Whispering archeological evidence gives insight into ancient civilizations that once roamed or lived in the Petrified Forest National Park and the Painted Desert over the course of about 13,000 years. Evidence shows that prehistoric cultures of the ancient Anasazi, Mogollon and Hohokam had impact on these lands over varying periods of time. These ancient peoples were not considered as specific Indian Tribes, but are ancestors of some of today's Indian Tribes in the Southwest such as the Hopi, Navajo and Zuni.
Climate and landscape made dramatic chronological changes over the existence of humans covering 13,000 years. Certain types of plant life became extinct with new species of vegetation taking their place. Likewise, large mega-wildlife progressively became extinct and replaced with smaller animals. Evolving civilizations adapted to altering conditions.
Today this land appears so barren and harsh suggesting questions of how people survived in such inhospitable conditions. What did they eat? Did they hunt and if so what type of wildlife existed? Did they farm and if so what foods were grown? What type of shelter did they have and how were they built? What became of the ancient people?
Paleo-Indian Era: 13,500 to 8,000 BC
At the end of the last ice-age, the Paleo People roamed the Southwest including the Petrified Forest, Painted Desert and its surrounding area. It was much cooler back then with heavy grasslands and more diverse plant. These nomadic people were hunter-gatherers meaning they gathered wild plants and hunted forms of bison and other large wild animals that are now extinct.
Less is known about the Paleo Indians than future civilizations because fewer of their artifacts have been uncovered. If they left petroglyphs, they either eroded away over the course of thousands of years or remain deeply buried in yet to be discovered archeological sites.
Archaic Culture Period: 8,000 to 500 BC
Over this period climate gradually warmed and rainfall diminished. Prior period flora and fauna either gradually became extinct or migrated to other areas. The land become progressively more barren with differing species of plant life and smaller animals. People adapted. Farming and people became less nomadic and began to settle into villages with slightly more advanced sheltering.
Agricultural farming began in this era particularly as corn was brought into the region from the south. Evidence has been unearthed indicating advancement of tool making including flaking tools and metates for grinding corn. No evidence of pottery has been discovered from the Archaic Culture Era.
Basketmaker II and III Era: 500 BC to 650 AD
People became much less nomadic and moved from high mesas down to more fertile farm land. Farming adapted to wider varieties of squash and beans that augment the primary diet of corn. Creation of new tools were broadened and others were improved.
The introduction of basket weaving and simple brown pottery came during this era along with the introduction of the bow and arrow. Most of the petroglyphs which depict humans, animals and other symbols are tied to this period.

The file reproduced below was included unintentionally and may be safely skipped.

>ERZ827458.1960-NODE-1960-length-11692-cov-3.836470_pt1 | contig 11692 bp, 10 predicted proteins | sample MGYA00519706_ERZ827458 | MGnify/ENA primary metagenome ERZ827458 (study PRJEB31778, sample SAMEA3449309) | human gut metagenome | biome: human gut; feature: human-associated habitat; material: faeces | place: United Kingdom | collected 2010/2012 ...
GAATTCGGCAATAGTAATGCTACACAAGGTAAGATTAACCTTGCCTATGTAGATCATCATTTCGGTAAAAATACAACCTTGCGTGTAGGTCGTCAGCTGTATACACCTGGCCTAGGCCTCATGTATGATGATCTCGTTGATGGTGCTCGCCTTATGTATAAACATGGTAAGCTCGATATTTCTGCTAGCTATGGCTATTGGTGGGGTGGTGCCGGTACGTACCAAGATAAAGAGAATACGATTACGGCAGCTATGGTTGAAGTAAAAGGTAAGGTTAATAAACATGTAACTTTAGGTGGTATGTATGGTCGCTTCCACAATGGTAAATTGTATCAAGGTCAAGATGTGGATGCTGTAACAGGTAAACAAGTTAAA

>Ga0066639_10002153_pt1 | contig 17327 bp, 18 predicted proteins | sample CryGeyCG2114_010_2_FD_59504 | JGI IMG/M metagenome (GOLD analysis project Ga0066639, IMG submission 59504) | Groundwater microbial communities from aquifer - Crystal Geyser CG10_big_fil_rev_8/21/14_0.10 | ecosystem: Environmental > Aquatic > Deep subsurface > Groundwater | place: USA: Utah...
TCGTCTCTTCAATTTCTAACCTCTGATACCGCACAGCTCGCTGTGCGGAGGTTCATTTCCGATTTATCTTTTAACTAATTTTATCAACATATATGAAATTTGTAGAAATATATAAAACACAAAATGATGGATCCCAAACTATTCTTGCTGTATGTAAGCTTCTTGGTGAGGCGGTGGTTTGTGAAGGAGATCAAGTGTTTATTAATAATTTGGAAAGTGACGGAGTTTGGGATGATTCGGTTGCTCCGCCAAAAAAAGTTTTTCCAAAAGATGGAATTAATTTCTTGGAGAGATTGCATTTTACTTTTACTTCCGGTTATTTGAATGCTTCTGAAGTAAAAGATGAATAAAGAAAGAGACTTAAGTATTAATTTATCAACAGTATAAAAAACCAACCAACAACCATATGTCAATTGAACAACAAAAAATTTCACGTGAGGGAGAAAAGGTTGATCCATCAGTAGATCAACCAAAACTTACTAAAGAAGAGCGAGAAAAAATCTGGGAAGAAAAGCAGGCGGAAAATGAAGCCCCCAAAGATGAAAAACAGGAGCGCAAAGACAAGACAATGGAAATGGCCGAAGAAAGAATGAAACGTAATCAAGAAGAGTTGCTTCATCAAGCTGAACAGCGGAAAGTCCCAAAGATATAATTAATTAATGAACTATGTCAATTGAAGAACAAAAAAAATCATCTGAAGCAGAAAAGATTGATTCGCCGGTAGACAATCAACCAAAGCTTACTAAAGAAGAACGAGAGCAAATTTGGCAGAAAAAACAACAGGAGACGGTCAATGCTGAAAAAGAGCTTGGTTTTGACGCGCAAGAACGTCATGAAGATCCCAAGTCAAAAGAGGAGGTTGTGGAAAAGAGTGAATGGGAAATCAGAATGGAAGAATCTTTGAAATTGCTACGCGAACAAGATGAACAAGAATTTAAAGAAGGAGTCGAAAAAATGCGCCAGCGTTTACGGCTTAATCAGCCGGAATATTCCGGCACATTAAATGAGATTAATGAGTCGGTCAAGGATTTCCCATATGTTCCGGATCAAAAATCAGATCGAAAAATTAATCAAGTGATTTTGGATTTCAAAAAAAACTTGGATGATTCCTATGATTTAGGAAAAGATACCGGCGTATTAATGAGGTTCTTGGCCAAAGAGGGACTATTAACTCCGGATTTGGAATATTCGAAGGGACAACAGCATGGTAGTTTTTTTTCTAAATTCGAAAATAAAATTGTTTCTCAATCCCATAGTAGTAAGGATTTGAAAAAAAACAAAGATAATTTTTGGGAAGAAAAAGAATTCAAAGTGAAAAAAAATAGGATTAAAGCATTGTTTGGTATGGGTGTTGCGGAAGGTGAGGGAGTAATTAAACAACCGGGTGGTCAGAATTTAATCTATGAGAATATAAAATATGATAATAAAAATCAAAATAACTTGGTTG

Basketmaker III - Pueblo Era: 650 to 950 AD
Progression of more advanced architecture occurred during this 300-year era. Village settlements created deeper pithouses with walls, floor pits and entries. Above ground architecture expanded from storage to communal dwellings. Farming techniques advanced. Advancement tool-making made great strides. Artisan baskets became more ornately decorated and pottery was painted with black on white designs.
Ancestral Pueblo II and III: 950 to 1300 AD
During the latter part of this period, climate became closely similar to what it is today. Shelter evolved into multilevel pueblos with subterranean ceremonial rooms called kivas. Farming, cooking and hunting tools continued to advance as did more artistically colorful pottery.
Unearthed artifacts from the era show very similar traits to those found in Flagstaff, Sedona, and Hopi Mesas as well as areas around Gallup, NM and even the Arizona White Mountains area. This would indicate the existence of extensive trade routes and/or heritage commonality with other ancient Indian tribes.
Ancestral Pueblo IV Period: 1300 to 1450 AD
Pueblo people began to aggregate into larger communities often in pueblos with hundreds of rooms. Images on petroglyphs and kiva murals indicate that Kachinas became wide-spread during this 150-year period and pottery became substantially more elaborate.
Similar to the ancient Sinagua Indians that settled farther east, Pueblo people mysteriously disappeared from the Petrified Forest and Painted Desert area by 1450. A sustained drought adversely effecting food supply was likely the reason they left the area. They could also likely joined other ancient tribal communities in more distant areas.
Today's Indian Tribes
The Indian Tribes of today in Northern Arizona and Western New Mexico including the Navajo, Hopi and Zuni claim the ancient Pueblo Indians are their ancestor predecessors. Most archaeologists and researches agree. The artifact similarity to those discovered in those other tribal lands are substantially similar.
More than 1,000 archeological sites have been identified and studied in both the Petrified Forest and the Painted Desert. Less than half of the National Park has been surveyed so who knows what future discoveries will be uncovered that remain secretly buried under the surface.
How interesting would it be to stand in the quiet solitude of the Petrified Forest National Park and imagine what life must have been like thousands upon thousands of years before? And how would those ancient civilizations react if they could be here today to see what modern life has become?
Related Reading and Reference
Canyon De Chelly National Monument
Montezuma Castle National Monument
Palatki Indian Ruins
Walnut Canyon Indian Ruins
Wupatki National Monument
History of the Anasazi People
History of the Mogollan People